Busy? I can hear some of you ask. Yes, busy. It’s full of responsibilities, worries, chores, and stress. I go to town to run an errand only to realize I have another errand to run after that, only to realize I have an e-mail to answer when I get home, only to realize I have a lesson for school to get done soon, then a friend to call and wish a happy birthday to, then a post to answer on Facebook, then an article to finish, and somewhere in there I should read my Bible, then a blog post to write, then assure my family that yes, I am still living, and maybe somewhere in all of that I’ll find a chance to eat.

Sound familiar? If so, you’re an adult. If not, you’re either much younger in years, or Lord bless you, you’re lying.

It’s a sad thing, but I think most of us do associate adulthood with worry and stress. I didn’t feel like an adult because I had a birthday or because someone told me I was all grown up. The moment I felt like an adult was when I realized how very busy I was, and realized that all those things that needed to get done rested on my shoulders alone.

It used to be my parents who got things done for me. It used to be that I didn’t have to worry, because they would take care of it. Now I think about things like: how do I get my career going so I can make enough money to support myself, and what day should I go to the bank, and is the gas tank full? None of that is bad. It’s a necessity; a part of growing up.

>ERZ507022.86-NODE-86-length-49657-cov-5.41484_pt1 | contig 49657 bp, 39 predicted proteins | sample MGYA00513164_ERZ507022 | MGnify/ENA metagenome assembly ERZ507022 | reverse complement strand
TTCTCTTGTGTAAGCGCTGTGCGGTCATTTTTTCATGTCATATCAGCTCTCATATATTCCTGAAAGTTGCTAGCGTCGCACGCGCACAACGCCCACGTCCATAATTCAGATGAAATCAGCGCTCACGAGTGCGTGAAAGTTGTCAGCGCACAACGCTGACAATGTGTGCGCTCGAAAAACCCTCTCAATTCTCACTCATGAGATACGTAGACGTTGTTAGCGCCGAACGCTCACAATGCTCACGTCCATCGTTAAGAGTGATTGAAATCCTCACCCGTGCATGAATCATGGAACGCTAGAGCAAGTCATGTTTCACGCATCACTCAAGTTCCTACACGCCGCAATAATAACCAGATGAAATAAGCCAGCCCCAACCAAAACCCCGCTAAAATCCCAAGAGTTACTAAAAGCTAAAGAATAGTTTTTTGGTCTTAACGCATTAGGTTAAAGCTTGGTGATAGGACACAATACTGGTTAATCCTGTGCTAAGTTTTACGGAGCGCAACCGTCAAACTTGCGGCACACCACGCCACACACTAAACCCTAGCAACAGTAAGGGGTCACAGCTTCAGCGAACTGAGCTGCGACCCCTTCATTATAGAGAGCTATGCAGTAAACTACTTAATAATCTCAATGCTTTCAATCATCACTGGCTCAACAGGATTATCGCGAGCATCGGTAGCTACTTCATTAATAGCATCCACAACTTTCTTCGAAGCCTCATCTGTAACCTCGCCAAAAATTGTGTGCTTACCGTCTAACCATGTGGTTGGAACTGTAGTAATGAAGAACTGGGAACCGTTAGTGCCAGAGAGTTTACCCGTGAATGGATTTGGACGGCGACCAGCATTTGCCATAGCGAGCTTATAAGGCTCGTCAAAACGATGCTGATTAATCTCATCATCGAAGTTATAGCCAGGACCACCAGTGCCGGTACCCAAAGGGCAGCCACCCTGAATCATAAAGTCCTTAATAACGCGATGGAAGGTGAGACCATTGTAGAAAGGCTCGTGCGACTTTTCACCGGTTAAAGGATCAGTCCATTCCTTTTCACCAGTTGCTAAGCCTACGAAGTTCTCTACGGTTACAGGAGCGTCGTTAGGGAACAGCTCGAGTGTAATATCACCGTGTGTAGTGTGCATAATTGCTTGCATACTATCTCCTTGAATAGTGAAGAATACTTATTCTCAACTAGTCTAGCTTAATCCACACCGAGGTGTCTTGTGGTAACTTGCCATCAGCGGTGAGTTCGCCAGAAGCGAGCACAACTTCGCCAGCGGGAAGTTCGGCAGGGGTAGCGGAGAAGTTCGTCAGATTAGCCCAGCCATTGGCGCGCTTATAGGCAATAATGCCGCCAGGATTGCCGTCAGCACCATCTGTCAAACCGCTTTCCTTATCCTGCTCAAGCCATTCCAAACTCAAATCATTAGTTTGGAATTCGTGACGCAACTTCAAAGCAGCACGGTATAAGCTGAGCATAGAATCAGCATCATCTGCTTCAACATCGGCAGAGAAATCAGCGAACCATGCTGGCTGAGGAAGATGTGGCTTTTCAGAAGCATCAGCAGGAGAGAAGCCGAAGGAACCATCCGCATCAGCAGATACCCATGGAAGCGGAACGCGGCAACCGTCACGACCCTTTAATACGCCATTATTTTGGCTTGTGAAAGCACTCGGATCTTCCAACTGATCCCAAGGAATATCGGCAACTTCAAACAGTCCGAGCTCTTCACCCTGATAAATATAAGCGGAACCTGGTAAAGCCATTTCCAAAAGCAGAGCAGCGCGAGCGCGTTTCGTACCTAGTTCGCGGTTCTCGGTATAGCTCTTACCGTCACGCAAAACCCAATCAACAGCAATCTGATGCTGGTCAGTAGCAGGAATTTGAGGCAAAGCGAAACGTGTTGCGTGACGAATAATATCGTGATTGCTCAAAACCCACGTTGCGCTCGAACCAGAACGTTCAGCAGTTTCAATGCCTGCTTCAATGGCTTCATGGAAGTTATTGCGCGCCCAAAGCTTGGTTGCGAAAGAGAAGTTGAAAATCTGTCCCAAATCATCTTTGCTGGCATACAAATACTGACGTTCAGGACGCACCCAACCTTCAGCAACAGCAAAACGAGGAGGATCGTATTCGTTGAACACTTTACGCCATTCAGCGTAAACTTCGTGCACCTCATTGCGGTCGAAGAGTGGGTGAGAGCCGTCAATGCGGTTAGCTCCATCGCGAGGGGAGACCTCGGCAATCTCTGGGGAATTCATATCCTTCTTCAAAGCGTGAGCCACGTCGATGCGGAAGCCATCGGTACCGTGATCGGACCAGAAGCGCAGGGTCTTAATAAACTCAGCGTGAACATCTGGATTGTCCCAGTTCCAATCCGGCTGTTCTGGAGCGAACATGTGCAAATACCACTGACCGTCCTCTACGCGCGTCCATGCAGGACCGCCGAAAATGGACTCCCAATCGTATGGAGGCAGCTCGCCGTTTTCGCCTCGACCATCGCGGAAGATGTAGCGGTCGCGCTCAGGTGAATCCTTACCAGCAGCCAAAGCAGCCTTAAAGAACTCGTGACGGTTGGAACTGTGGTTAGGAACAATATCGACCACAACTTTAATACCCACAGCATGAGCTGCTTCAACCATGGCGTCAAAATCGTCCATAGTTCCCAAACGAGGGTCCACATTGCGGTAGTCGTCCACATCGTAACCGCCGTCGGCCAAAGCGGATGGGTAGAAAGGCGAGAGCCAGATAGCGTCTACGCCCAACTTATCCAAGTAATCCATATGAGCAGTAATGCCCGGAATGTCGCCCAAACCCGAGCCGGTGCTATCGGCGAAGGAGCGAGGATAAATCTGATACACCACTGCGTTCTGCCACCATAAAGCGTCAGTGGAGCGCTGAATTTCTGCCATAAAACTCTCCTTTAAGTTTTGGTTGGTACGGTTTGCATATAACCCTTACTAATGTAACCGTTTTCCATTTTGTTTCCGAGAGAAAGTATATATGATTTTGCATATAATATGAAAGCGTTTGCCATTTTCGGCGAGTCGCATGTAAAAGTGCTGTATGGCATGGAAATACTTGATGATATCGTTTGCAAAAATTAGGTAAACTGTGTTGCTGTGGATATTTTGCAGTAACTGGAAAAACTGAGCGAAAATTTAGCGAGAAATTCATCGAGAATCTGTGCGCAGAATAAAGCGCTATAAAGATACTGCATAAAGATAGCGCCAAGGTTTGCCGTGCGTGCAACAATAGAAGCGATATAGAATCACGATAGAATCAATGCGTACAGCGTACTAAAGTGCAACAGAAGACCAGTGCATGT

But I have to admit I miss living in the moment.

I think that’s what we can lose as adults if we’re not careful-just living and being fully present. We can be so focused on to-do lists and schedules, we lose sight of the miracles in every-day. Wasn’t it Jesus who said He came so He could give us life, and life to the full? I don’t think God wants just the mundane for His children. If anything, He came to give us joy through the mundane.

We’re not just supposed to survive. We were not created to worry ourselves to death, but to live in the midst of death.

I teach Sunday School for five-year-olds, and I also have a six-year-old niece. What those amazing kiddos continually teach me is to just slow down. To see beauty in simplicity, and to take joy out of the little things. To see wonder in a dandelion, or giggle until my sides hurt.